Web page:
than nominal terms. Table 5 shows the percent revenue feedback relative 
to the conventional revenue estimate, in real terms.
    Even when presented in real terms, revenue feedback analysis alone 
may provide an incomplete picture of the effects of tax policy on the 
Federal budget. To the extent that the policy results in a net decrease 
in Federal receipts, with no offsetting expenditure reductions, the 
policy results in an increase in the Federal deficit. Increases in the 
Federal deficit generate additional debt service costs.
    To determine how changes in tax policy affect the ability of the 
government to meet its current and future obligations it is helpful to 
compare tax-induced changes in the deficit and GDP. If GDP is growing 
faster than the deficit, the fiscal situation is improving, whereas if 
the deficit is growing faster, the fiscal situation is worsening. If 
deficits are growing faster (slower) than GDP, then the ratio of 
Federal debt to GDP would increase (decrease), which implies that 
future generations would have less (more) income to consume and invest 
after making payments on the debt.

                                                     Calendar years
                                                  2003-08      2009-13
                       Neoclassical Growth Model:
MEG--aggressive Fed reaction..................          9.8          3.6
MEG--neutral Fed reaction.....................         27.5         23.4
                           Econometric Model:
GI Fed Taylor reaction function...............         16.1         11.8
             Life Cycle Model With Forward Looking Behavior:
OLG Reduced Government Spending in 2014.......          6.1          3.0
OLG Increased Taxes in 2014...................          5.8          2.6

    Table 5 shows the relationship between the change in receipts 
generated using macroeconomic analysis, and the predicted change in 
receipts provided by a conventional revenue estimate. A positive 
percentage indicates the estimated revenue loss is less when 
macroeconomic effects are taken into account than when estimated using 
conventional methods. As the simulations indicate, depending on how 
much temporary demand stimulus is generated by the proposal, the 
revenue feedback could range from 5.8 percent to 27.5 percent in the 
first 5 years, and 2.6 percent to 23.4 percent over the 10-year budget 

                            4. DATA SOURCES

    All of the macroeconomic models used by the Joint Committee staff 
are based primarily on quarterly National Income and Product Account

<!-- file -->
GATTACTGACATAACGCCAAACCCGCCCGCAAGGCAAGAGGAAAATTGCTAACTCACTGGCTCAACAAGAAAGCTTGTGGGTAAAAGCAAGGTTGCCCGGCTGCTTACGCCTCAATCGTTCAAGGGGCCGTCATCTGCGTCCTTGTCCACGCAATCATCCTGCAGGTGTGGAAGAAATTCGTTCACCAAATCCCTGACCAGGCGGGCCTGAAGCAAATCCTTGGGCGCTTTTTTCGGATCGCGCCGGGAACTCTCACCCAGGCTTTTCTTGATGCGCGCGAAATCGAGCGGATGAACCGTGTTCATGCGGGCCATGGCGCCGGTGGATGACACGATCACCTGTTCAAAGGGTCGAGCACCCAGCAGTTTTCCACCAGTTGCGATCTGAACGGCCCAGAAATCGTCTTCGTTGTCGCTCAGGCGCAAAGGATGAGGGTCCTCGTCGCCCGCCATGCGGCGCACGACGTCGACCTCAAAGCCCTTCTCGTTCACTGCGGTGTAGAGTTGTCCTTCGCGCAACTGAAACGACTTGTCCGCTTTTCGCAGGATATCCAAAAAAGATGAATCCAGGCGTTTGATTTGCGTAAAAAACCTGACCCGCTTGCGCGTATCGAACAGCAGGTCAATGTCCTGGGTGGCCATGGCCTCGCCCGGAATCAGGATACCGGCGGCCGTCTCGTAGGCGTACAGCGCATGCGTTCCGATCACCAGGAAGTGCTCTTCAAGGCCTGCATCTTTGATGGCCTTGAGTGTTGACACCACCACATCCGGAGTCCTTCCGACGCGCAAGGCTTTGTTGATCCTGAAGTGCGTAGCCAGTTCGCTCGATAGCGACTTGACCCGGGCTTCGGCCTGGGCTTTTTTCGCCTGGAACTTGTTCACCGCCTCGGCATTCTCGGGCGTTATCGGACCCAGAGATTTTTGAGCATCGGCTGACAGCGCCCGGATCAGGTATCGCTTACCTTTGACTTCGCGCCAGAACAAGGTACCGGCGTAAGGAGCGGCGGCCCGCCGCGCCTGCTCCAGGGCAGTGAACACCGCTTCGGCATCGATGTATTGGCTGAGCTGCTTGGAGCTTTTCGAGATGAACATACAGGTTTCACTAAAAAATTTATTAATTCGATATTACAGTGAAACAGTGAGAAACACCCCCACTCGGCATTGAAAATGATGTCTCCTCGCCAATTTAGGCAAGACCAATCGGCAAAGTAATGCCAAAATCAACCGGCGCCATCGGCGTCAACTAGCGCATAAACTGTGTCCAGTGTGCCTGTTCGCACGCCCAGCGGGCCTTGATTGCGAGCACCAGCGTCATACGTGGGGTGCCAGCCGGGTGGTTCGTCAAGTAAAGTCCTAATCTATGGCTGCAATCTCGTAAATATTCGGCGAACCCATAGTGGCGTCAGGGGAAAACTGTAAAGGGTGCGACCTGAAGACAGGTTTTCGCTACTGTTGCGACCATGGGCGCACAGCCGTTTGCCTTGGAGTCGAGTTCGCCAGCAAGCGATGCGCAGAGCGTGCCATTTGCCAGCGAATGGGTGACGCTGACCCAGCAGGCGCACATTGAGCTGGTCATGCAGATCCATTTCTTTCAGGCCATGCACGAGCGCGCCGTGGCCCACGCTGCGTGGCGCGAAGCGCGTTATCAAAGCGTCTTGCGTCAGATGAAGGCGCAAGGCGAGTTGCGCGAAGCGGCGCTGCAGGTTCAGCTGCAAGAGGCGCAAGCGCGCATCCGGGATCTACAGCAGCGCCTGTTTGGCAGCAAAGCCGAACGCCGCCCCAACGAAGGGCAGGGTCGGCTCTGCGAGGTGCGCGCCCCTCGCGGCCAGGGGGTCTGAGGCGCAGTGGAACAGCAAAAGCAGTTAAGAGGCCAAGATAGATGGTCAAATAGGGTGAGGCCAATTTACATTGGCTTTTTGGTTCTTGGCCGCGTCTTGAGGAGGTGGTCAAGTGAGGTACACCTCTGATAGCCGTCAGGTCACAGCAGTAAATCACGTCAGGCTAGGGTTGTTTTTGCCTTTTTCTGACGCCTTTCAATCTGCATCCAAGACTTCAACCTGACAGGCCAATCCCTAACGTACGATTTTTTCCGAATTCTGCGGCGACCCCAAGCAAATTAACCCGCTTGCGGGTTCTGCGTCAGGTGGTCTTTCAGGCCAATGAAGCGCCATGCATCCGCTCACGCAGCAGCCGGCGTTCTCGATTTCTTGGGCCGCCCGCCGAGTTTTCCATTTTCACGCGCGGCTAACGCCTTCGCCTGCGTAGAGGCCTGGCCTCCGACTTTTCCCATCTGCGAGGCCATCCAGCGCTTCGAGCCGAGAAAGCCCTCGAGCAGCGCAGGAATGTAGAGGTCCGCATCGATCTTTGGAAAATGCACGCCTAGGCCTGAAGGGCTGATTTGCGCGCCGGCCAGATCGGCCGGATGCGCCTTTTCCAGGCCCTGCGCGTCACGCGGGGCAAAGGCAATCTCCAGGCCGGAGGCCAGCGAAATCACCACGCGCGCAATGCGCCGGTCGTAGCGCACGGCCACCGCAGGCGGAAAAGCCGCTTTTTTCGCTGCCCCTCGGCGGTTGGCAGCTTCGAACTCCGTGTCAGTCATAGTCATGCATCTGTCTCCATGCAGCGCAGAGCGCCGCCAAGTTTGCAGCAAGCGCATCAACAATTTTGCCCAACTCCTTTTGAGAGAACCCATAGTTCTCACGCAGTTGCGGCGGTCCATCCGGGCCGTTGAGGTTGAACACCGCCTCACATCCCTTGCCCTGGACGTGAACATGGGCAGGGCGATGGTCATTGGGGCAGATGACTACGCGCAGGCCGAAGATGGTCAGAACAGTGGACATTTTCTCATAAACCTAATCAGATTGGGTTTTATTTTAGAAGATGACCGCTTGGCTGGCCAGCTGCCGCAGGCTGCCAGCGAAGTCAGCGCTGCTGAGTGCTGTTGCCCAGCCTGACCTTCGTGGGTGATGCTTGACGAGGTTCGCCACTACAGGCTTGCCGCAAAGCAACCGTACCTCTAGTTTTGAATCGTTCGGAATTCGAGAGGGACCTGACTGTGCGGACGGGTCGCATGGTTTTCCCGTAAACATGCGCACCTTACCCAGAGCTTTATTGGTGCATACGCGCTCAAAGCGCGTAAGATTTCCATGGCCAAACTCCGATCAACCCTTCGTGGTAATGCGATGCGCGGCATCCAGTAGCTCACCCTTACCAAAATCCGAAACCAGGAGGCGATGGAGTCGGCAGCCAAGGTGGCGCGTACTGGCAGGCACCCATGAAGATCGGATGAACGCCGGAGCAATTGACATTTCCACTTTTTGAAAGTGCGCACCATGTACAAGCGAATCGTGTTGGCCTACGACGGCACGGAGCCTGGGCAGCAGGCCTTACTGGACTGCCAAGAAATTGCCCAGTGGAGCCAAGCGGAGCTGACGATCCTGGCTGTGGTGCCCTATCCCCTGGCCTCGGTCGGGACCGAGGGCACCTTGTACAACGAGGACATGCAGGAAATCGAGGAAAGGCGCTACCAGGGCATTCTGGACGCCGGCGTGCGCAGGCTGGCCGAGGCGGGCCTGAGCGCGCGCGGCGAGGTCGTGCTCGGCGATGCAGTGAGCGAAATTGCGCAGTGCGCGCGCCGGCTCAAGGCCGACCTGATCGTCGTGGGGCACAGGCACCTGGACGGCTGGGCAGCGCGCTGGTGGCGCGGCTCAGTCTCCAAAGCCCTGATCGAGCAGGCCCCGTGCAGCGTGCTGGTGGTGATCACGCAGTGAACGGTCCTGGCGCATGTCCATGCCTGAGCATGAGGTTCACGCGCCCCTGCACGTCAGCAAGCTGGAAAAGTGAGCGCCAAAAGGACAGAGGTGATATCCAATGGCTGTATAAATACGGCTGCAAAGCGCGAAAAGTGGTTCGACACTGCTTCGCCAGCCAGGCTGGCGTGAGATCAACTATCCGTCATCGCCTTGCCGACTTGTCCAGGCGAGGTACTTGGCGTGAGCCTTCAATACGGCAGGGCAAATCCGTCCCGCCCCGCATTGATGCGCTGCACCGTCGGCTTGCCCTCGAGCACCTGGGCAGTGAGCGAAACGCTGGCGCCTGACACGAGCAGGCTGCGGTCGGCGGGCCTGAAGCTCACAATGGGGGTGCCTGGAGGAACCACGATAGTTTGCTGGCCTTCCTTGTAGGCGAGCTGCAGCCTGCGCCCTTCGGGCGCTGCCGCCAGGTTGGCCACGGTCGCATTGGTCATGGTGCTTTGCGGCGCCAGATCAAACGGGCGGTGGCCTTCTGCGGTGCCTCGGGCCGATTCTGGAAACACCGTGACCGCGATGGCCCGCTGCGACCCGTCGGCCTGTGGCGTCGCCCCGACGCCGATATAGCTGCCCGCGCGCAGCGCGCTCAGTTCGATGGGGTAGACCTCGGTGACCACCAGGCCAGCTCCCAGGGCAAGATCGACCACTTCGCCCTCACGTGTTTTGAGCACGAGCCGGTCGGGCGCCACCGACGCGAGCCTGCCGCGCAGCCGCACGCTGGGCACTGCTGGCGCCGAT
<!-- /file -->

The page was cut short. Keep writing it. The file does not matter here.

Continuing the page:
(``NIPA'') data published by the Bureau of Economic Analysis, U.S. 
Department of Commerce. In the MEG model, and to the extent possible in 
the commercial models, Joint Committee staff use the forecast for 
Federal and State and local government expenditures and receipts 
forecast by the Congressional Budget Office (The Budget and Economic 
Outlook: Fiscal Years 2004-2013, January 2003) instead of the NIPA 
series for these fiscal variables. For purposes of modeling changes in 
average and marginal tax rates in the macroeconomic models, the Joint 
Committee staff use microsimulation models that are based on tax return 
data provided by the Statistics of Income Division of the Internal 
Revenue Service (``SOI'').
    The Joint Committee staff uses these microsimulation models to 
determine average tax rates and average marginal tax rates for the 
different sources of income in each model, and to calculate the changes 
in these rates due to the proposal. The tax calculator calculates the 
change in liability due to the proposal for each record. These changes 
are aggregated for use in the macroeconomic models according to the 
different levels of disaggregation in each model. In the aggregations, 
averages are weighted by the income for each group. The percent change 
in average and marginal rates due to this proposal are:

                              TABLE 6.--PERCENT CHANGE IN TAX RATES DUE TO PROPOSAL
                                                                         Average marginal tax rate on
                                                 Average tax ---------------------------------------------------
                      Year                         rate on                                             Capital
                                                    wages        Wages       Interest    Dividends      gains
2003...........................................          -11           -9          -11          -51          -24
2004...........................................          -10           -6           -8          -49          -23
2005...........................................           -9           -3           -6          -52          -24
2006...........................................            0            0            0          -48          -23
2007...........................................           -1            0            0          -48          -23
2008...........................................            0            0            0          -50          -22
2009...........................................           -1            0            0          -47          -22